Maria Ressa receives Columbia Journalism Award

Sofia Tomacruz
Maria Ressa receives Columbia Journalism Award
'Please don’t accept the world as you see it today...What you report and how you fight for truth matters.... Dream of a better future. Then go and make it happen,' Rappler's Maria Ressa tells the class of 2019

MANILA, Philippines – Rappler CEO and Executive Editor Maria Ressa received the 2019 Columbia Journalism Award on Thursday morning, May 23 (Manila time), at the Columbia Journalism School in New York City.

Columbia Journalism School Dean Steve Coll presented the university’s highest honor to Ressa during the graduation ceremony of the school’s class of 2019. The recipient of the award is voted on by the faculty “for singular journalistic performance in the public interest.”

Coll said Ressa was recognized by the school’s faculty for “the depth and quality” of her work as well as her “courage and persistence in the field.”

“She’s needed this courage because the Duterte regime in the Philippines has filed something like a dozen cases against her organization and she continues to publish and to push into all of the places where journalism is desperately needed to illuminate both the causes of violence and the sources of disinformation, not just there but across Asia,” Coll said.

Ressa was also the keynote speaker of the graduation ceremony. In introducing her to the graduating class of 2019, Coll said Ressa, has been honored around the world for her “courage in fighting disinformation and for her unwillingness to be silenced under pressure.”

Ressa is facing a string of cases in the Philippines as the Duterte administration slams Rappler for its critical coverage. The Philippine government has filed 11 cases against Ressa, Rappler, and its reporters in a span of 14 months. Ressa has since posted bail 8 times and has been arrested twice.

 In her keynote speech, Ressa urged the class of 2019 to have courage when battling for the truth.

“You are graduating at this crucial moment in history when journalists all around the world are under attack because we hold the line. Because we live our mission. Because as Time magazine wrote, we are the guardians of truth,” Ressa said.

“The battle for truth – this is at the heart of protecting our democracies…. Please don’t accept the world as you see it today. Our information ecosystem is broken. A virus has been unleashed in this global body politik and it is slowly killing us. I wish you the courage to lead the way in finding a global solution,” she added.

“You’re coming of age at a time that matters. What you do matters. What you report and how you fight for truth matters. Our future now depends on you…. Dream of a better future then go and make it happen,” Ressa said.

Holding up the sky

Amid the ongoing attacks against Rappler, Ressa has been recognized as a beacon of press freedom around the world. She said the challenging times emphasize the need for journalists with “purpose and the courage of convictions.” (READ:Maria Ressa urges journalists: Join battle vs attempts to stifle press freedom)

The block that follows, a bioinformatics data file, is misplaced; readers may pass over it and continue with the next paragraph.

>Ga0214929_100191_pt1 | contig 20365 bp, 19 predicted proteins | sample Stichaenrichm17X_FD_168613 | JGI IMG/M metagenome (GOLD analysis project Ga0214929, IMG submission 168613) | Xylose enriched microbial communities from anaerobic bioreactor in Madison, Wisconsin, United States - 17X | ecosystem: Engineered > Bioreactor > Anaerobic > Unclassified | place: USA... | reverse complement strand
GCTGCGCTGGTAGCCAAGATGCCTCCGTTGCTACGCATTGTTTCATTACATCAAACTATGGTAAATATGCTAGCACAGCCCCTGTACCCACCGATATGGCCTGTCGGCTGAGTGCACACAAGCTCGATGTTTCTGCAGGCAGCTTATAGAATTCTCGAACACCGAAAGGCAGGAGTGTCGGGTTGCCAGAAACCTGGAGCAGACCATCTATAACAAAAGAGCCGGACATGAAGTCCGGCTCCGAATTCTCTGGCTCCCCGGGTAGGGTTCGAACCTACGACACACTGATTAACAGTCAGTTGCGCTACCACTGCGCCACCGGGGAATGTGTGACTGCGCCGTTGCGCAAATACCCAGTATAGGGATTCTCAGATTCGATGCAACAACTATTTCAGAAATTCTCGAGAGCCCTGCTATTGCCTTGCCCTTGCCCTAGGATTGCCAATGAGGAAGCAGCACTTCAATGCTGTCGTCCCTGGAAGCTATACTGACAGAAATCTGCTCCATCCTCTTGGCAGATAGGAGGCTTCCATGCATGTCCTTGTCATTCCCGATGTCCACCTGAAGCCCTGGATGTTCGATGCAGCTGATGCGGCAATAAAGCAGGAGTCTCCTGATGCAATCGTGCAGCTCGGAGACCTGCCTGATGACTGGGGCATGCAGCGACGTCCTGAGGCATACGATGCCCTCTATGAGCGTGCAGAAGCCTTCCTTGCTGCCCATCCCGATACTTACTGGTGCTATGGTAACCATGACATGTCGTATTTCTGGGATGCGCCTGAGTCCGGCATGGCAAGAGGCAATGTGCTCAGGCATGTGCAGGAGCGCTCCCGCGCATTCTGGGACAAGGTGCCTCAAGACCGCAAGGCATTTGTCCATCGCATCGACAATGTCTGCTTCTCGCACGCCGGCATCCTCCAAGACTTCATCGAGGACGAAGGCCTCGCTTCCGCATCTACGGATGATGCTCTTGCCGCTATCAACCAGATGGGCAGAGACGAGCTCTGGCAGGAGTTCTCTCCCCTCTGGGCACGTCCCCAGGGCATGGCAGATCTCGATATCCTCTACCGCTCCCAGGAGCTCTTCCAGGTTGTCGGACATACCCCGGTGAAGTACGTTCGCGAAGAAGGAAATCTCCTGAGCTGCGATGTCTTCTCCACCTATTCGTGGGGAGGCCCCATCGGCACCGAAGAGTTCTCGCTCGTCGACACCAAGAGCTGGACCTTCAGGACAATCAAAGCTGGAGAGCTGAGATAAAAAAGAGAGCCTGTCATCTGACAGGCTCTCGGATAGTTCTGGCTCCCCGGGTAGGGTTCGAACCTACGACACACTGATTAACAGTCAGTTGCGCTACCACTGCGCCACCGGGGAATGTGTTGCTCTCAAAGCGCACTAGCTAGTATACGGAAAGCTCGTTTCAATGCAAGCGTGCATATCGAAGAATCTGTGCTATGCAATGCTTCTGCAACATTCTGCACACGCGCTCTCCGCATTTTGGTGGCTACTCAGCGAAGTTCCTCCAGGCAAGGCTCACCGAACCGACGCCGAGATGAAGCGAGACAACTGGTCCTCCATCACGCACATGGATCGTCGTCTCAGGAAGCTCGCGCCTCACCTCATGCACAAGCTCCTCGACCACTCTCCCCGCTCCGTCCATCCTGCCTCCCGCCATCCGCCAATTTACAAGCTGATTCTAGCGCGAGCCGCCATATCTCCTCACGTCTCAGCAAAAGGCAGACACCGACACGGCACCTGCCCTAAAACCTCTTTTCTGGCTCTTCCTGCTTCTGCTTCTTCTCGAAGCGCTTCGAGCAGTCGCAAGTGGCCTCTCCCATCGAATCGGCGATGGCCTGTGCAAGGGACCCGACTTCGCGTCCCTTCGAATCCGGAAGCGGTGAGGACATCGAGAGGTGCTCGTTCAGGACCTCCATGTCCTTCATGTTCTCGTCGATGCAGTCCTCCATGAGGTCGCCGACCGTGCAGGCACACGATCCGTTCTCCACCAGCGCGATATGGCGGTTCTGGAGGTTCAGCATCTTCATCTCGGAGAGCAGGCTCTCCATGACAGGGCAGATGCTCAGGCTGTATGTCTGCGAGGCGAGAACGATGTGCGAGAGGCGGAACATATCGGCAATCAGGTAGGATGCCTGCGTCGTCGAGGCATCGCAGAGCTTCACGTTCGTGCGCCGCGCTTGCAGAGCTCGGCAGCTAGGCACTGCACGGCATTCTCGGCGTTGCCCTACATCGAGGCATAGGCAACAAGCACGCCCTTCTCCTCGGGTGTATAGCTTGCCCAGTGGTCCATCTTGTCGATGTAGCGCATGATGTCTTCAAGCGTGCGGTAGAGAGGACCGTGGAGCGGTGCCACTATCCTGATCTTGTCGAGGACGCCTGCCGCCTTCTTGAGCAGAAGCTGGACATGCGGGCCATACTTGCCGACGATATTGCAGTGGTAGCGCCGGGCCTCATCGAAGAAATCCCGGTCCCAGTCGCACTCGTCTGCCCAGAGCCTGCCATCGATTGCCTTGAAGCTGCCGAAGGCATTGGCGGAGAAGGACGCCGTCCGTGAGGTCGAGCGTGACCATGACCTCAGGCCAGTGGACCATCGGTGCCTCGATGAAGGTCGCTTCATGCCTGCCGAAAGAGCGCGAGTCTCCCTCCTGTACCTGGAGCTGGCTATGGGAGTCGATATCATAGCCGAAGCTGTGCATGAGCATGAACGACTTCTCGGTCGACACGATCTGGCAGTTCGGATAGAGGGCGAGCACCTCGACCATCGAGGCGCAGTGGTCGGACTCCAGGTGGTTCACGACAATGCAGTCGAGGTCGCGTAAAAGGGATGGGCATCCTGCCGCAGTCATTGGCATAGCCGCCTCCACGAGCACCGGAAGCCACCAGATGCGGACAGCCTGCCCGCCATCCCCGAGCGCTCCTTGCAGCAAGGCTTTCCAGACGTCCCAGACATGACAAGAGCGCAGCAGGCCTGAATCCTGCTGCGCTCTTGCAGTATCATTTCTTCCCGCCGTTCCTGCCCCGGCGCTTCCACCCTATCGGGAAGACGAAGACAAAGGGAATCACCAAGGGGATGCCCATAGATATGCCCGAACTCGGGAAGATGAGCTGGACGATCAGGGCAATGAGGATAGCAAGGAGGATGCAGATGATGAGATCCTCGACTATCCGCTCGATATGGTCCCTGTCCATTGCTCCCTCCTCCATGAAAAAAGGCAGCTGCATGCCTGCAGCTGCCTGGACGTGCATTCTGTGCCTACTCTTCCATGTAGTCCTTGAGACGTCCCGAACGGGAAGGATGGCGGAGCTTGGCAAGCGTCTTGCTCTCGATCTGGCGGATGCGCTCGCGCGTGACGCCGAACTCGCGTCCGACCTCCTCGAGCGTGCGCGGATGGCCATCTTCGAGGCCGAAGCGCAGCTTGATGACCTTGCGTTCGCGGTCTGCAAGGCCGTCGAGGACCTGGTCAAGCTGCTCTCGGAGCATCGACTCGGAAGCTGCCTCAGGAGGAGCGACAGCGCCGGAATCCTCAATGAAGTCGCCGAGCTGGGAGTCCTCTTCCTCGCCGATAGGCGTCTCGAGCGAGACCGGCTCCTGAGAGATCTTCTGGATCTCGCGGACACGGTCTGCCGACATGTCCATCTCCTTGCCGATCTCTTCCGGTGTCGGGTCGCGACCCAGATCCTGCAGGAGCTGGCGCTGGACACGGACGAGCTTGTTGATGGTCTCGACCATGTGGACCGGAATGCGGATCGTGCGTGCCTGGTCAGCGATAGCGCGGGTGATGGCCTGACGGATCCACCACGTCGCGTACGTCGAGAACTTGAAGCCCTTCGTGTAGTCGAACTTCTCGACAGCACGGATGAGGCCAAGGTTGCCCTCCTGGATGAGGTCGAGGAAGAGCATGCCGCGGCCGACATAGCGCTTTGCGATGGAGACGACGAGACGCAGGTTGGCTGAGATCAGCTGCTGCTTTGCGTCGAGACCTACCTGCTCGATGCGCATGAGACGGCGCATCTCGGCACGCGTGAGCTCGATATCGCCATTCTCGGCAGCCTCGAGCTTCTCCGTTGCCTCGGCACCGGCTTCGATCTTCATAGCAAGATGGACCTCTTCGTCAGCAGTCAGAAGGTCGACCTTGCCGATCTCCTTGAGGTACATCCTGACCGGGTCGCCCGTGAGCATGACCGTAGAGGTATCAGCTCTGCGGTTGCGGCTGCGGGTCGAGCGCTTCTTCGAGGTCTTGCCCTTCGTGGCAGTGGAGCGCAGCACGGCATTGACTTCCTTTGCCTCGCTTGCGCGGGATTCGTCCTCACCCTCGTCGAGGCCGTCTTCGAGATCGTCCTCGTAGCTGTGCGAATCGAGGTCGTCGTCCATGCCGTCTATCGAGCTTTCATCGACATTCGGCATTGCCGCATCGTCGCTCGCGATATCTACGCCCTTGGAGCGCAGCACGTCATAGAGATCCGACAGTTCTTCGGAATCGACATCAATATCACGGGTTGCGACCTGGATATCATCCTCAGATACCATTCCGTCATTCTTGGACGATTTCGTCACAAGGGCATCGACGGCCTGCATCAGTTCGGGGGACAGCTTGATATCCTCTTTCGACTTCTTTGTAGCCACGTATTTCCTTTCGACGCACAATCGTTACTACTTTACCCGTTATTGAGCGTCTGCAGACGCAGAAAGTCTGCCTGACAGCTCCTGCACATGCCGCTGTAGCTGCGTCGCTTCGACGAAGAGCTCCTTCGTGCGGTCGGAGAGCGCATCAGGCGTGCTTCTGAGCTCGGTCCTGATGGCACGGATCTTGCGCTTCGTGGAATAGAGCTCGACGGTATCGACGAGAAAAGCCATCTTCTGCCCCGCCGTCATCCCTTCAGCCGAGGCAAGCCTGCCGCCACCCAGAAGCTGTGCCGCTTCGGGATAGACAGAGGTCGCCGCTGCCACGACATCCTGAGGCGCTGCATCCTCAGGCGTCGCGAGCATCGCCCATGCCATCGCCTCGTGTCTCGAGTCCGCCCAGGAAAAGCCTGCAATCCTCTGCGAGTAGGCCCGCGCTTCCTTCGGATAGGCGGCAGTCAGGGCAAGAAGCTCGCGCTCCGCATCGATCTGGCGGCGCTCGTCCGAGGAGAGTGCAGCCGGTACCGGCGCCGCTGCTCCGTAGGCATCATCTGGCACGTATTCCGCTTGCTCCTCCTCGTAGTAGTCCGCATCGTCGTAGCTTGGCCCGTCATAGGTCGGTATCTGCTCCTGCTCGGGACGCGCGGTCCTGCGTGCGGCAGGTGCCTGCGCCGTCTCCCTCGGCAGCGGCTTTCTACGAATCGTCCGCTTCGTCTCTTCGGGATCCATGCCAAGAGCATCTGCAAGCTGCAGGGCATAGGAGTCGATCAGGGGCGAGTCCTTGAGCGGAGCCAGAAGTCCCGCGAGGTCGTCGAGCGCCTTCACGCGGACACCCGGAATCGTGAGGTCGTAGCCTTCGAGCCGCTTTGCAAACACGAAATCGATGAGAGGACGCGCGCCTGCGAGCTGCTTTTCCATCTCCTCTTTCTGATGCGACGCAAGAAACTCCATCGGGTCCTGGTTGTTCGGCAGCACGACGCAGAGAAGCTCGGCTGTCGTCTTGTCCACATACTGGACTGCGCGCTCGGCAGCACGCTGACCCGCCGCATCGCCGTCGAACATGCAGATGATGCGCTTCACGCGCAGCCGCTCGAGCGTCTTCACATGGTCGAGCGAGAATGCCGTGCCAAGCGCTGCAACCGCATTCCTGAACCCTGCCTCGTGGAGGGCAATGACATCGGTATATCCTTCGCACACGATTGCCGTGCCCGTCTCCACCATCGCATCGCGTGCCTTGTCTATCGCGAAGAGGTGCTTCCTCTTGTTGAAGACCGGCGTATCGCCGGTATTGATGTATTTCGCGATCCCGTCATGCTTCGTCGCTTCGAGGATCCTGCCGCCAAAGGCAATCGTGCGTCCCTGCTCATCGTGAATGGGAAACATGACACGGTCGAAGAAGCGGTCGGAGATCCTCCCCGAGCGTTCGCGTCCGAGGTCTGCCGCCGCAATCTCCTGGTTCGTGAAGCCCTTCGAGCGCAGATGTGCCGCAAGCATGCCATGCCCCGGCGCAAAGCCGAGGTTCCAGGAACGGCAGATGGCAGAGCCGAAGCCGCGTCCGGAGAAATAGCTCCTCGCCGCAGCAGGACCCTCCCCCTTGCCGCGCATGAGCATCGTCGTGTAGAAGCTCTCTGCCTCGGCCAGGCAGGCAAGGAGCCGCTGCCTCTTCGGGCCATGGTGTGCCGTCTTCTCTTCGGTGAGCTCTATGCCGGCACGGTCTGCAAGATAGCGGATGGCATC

“The only way you will stick to the ideals you have now is if you define this now. Before you’re tested, know your whys to figure out the what,” Ressa urged.

“All I do is put one foot in front of the other. Hold up the sky so my team can continue to work. It’s just my bad luck that the baton was passed to me at this time. This is the time when standards and ethics matter. This is the time that determines who you really are,” Ressa said.

As she ended her speech, Ressa shared that in facing these trials, she finds hope in Rappler and Filipinos. She urged the graduating class to “live according to the values” of journalism.

Ressa said: “I find hope from Rapplers. This award belongs to them. The way our sales and research teams defined a new business model…. The way they used data to fight back. The way our young reporters stand up to power and continue reporting. They are creating the future today, and they inspire me.”

“I find hope from the grandfather who came up to me at the airport with his grandson, and with tears in his eyes, asked me what will happen to our country. Or the family that asked to take a photo and then hugged me as if I was a long-lost daughter, sending their support to Rappler,” she added.

Ressa has received a number of prestigious awards for her work in fighting disinformation and defending press freedom.

Among the several awards Ressa has received include the Golden Pen of Freedom Award from the World Association of Newspapers and New Publishers, the Knight International Journalism award from the International Center for Journalists and the Gwen Ifill press freedom award from the Committee to Protect Journalists.

Ressa was also earlier named Time Magazine’s ‘Person of the Year’ in 2018 and one of its ‘Time 100 most influential people of 2019.

The Columbia Journalism Award has been given annually since 1958.

It’s past recipients include journalists David Halberstam, Ben Bradlee, Pete Hamill, Joan Didion, Walter Cronkite, Alan Rusbridger, Nina Totenbeg, Lyse Doucet, Ta-Nehisi Coates, and Ira Glass. –

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Sofia Tomacruz

Sofia Tomacruz covers foreign affairs and is the lead reporter on the coronavirus pandemic. She also writes stories on the treatment of women and children. Follow her on Twitter via @sofiatomacruz. Email her at